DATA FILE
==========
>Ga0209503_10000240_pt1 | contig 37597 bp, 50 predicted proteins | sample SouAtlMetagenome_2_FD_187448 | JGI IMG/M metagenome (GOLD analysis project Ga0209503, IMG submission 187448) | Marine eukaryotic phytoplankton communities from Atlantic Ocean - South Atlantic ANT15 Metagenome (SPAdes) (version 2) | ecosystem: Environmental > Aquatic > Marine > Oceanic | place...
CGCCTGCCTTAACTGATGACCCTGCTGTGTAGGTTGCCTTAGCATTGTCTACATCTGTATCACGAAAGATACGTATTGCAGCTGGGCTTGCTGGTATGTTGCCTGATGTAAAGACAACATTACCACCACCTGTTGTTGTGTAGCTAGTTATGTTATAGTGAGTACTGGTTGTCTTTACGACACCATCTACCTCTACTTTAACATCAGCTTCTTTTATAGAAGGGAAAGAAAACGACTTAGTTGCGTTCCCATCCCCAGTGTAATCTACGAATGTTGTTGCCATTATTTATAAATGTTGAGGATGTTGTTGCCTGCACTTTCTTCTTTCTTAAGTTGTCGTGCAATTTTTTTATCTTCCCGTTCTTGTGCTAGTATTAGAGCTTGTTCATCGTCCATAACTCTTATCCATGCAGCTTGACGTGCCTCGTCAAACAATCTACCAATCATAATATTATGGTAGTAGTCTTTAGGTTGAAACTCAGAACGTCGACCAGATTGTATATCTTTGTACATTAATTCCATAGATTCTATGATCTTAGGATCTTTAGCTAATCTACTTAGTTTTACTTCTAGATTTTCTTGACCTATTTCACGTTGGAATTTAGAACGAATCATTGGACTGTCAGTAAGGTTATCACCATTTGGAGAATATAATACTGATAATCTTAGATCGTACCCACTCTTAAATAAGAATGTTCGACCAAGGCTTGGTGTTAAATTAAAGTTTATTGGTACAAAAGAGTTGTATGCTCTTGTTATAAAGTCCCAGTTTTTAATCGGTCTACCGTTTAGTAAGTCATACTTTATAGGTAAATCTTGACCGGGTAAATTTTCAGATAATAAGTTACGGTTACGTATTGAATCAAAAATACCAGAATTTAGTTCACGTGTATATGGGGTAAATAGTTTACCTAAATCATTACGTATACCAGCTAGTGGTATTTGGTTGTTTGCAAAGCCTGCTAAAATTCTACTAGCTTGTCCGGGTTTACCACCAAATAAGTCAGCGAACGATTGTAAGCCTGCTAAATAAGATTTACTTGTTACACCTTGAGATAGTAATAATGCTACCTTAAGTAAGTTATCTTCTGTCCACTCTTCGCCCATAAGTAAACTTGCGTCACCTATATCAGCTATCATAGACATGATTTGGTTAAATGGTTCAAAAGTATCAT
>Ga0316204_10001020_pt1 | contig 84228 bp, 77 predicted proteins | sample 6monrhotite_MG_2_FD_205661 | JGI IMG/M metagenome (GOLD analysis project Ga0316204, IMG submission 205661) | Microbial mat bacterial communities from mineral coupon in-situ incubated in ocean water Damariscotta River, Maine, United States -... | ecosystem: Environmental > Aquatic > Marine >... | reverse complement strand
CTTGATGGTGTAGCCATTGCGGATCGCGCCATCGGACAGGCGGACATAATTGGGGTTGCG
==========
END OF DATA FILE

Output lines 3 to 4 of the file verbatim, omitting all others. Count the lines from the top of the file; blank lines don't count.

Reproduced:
>Ga0316204_10001020_pt1 | contig 84228 bp, 77 predicted proteins | sample 6monrhotite_MG_2_FD_205661 | JGI IMG/M metagenome (GOLD analysis project Ga0316204, IMG submission 205661) | Microbial mat bacterial communities from mineral coupon in-situ incubated in ocean water Damariscotta River, Maine, United States -... | ecosystem: Environmental > Aquatic > Marine >... | reverse complement strand
CTTGATGGTGTAGCCATTGCGGATCGCGCCATCGGACAGGCGGACATAATTGGGGTTGCG